The lightest, fluffiest, springiest, tastiest, best ever marshmallows in the entire universe.
Okay, I know there are a zillion recipes for homemade marshmallows on the web, each claiming to be the lightest, fluffiest, springiest, tastiest, BEST marshmallows in the entire universe. But I’m giving you a marshmallow post this holiday season anyway, because:
- I LOVE marshmallows.
- This is my FIRST time making them.
- There is nothing more festive and magical than homemade (REAL) marshmallows.
In case you are the only other person besides me who was left behind when the homemade marshmallow boat sailed, you are in for a taste revelation. The texture of homemade marshmallows is infinitely lighter and more ethereal than store-bought marshmallows. If angels gave kisses, they would feel, smell, and taste like homemade marshmallows. I’m sure of it.
Formulas abound, but as simpler is often better, I planned to start with the simple recipe presented in Sticky, Chewy, Messy, Gooey. If you don’t have this marvelous little cookbook, run-don’t-walk to your local bookstore and grab a copy (or several for presents).
But then, in the nick of time, I noticed that the formula does not specify egg whites. What? No egg whites?
A quick expedition to the pages of Oh Fudge and then The Craft of Baking verified that this is not a mistake. (And here I was ready to blame some over worked, completely innocent editor.) This was perplexing, because many of the homemade marshmallow recipes I see on food blogs incorporate egg whites and several are close derivatives of this homemade marshmallow.
I had always assumed that marshmallows were kissing cousins to meringue. Don’t they look and taste like heaven-kissed meringue? The idea that traditional marshmallows contain no egg white at all is just—well–unimaginable.
Deb Perelman of Smitten Kitchen fame claims that egg whites make marshmallows loftier, fluffier, and easier to make. She had a heck of a time on her first attempt with the traditional no egg white formula. Then on her second try, she added egg whites and voila: springy, fluffy marshmallows with a fraction of the mess.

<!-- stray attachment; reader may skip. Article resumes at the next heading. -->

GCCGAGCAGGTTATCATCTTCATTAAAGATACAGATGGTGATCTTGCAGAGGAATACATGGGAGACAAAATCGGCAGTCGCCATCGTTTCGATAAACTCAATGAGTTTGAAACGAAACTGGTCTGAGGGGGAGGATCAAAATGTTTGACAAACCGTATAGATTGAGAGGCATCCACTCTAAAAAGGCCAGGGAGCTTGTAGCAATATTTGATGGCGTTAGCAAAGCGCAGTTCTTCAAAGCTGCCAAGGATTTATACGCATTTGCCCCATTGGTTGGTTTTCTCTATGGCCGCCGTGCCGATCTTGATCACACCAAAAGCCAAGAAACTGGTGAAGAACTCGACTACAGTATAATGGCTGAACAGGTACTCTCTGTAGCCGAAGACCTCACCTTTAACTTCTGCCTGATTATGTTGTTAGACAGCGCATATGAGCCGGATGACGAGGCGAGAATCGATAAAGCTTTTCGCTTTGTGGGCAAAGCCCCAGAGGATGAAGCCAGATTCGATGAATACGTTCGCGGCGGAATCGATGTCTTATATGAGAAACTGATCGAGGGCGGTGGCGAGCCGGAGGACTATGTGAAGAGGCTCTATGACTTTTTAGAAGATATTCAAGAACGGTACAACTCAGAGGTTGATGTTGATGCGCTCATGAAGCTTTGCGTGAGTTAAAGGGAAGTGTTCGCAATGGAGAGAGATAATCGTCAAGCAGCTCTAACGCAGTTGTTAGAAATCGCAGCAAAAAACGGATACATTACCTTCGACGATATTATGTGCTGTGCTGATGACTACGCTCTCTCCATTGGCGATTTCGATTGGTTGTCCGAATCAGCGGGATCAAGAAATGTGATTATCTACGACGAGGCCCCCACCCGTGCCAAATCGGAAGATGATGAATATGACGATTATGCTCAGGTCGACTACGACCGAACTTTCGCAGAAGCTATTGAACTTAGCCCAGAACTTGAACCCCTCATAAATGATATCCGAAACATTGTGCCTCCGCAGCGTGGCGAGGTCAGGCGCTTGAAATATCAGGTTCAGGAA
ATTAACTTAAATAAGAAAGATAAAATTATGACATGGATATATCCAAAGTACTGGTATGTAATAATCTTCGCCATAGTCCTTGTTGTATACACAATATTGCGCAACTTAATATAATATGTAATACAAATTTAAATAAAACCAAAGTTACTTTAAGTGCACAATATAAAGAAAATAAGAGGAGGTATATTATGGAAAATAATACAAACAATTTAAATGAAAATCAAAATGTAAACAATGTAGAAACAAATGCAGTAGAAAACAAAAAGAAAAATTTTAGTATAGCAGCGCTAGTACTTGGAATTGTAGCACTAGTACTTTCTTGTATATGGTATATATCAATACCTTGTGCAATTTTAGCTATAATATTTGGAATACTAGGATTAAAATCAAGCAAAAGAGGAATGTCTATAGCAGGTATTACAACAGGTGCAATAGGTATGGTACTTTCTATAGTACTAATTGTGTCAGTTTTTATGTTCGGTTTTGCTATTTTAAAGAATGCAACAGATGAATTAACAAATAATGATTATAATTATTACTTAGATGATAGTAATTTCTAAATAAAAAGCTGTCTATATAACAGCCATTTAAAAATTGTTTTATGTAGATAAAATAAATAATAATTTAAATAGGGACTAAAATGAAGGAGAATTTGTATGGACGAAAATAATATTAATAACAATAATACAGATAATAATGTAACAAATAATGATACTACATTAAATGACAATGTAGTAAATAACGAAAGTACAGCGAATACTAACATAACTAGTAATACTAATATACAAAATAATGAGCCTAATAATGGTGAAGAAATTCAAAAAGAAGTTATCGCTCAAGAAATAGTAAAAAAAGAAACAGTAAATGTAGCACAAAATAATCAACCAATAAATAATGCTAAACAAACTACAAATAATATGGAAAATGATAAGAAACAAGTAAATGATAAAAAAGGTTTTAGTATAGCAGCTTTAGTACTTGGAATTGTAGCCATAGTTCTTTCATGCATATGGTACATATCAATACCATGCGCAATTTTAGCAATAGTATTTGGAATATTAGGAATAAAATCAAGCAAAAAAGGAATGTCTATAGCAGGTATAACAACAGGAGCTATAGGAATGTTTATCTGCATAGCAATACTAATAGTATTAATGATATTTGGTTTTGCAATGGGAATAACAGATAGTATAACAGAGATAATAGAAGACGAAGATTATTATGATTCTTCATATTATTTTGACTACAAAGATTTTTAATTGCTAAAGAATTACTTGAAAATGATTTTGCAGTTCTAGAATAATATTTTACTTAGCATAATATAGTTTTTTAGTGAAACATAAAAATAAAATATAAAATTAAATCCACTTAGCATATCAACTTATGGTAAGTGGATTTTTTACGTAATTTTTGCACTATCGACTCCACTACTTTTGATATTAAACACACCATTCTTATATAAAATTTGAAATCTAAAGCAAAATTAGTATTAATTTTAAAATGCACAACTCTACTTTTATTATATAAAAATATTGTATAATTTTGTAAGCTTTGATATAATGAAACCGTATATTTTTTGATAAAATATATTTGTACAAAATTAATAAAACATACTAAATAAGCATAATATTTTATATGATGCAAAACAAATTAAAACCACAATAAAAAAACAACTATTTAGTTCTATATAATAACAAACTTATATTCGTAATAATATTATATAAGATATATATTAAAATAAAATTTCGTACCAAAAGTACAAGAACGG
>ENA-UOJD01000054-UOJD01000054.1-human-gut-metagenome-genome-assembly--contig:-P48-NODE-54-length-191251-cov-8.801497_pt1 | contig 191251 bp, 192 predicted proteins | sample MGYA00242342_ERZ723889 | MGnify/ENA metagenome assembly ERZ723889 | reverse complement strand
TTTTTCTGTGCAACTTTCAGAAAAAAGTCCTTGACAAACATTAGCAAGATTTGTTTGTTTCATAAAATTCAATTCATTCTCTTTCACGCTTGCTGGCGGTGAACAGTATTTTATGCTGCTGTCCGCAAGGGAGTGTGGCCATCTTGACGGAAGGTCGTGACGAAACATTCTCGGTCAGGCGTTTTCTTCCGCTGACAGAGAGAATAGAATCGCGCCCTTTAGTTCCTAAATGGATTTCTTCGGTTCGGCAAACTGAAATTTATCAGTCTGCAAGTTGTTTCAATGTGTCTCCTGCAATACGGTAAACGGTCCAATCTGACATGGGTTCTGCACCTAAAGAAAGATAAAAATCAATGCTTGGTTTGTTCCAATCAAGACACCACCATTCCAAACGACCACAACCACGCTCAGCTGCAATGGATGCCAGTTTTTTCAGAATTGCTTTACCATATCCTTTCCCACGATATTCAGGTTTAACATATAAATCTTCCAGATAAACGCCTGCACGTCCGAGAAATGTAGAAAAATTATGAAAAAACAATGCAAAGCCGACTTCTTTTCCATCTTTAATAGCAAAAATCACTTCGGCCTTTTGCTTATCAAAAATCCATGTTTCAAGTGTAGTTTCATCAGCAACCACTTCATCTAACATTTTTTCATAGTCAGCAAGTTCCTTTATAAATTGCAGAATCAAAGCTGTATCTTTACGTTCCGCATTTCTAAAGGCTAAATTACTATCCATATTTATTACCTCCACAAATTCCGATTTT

However, I went about this exploration in the opposite way, first testing the traditional, no egg white formula. (I may never get to the egg white formula, as the results as the marshmallows I am sharing with you are perfect in every way.)
- Marshmallows are surprisingly easy and quick to make. You may never go back to store-bought marshmallows (especially after you taste them).
- The sugar must be dissolved in the syrup before you bring the syrup to a boil. Otherwise, the marshmallows will have a gritty texture.
- Some recipes say to take the syrup to 240° degrees, while others insist on 245° degrees. I settled on 240° for my first batch and that worked well.
- Some recipes say to let the syrup cool somewhat (to 225°) before beginning the beating process. Others say to begin the beating process immediately. I went with the latter and that worked well.
- Some recipes say to beat the batter until the bowl feels cool to the touch. Others say that the bowl should still be warm. I beat for 15 minutes. The bowl and batter were still warm.
Inspiration from Around the Web
- Confessions of a Bright-Eyed Baker: Marshmallows Without Corn Syrup
- Cooking Classy: Homemade Peppermint Marshmallows
- Couldn’t be Parve: Raspberry Lemonade Marshmallows
- Dinners, Dishes & Desserts: Kool-Aid Marshmallows
- Emily Loves Food: Vanilla & Toasted Coconut Marshmallows
- Fat Girl: Gingerbread Marshmallows
- Foodgawker: Marshmallows
- I’ll Have What She’s Having: Chocolate Marshmallows
- Local Milk: Homemade Marshmallows: Earl Gray & Lapsang Souchong Salted Caramel
- My Baking Addition: Homemade Vanilla Marshmallows
- Raspberri Cupcakes: Lychee, Rose & Raspberry Marshmallows
- une-deux senses: Pumpkin Pie Marshmallows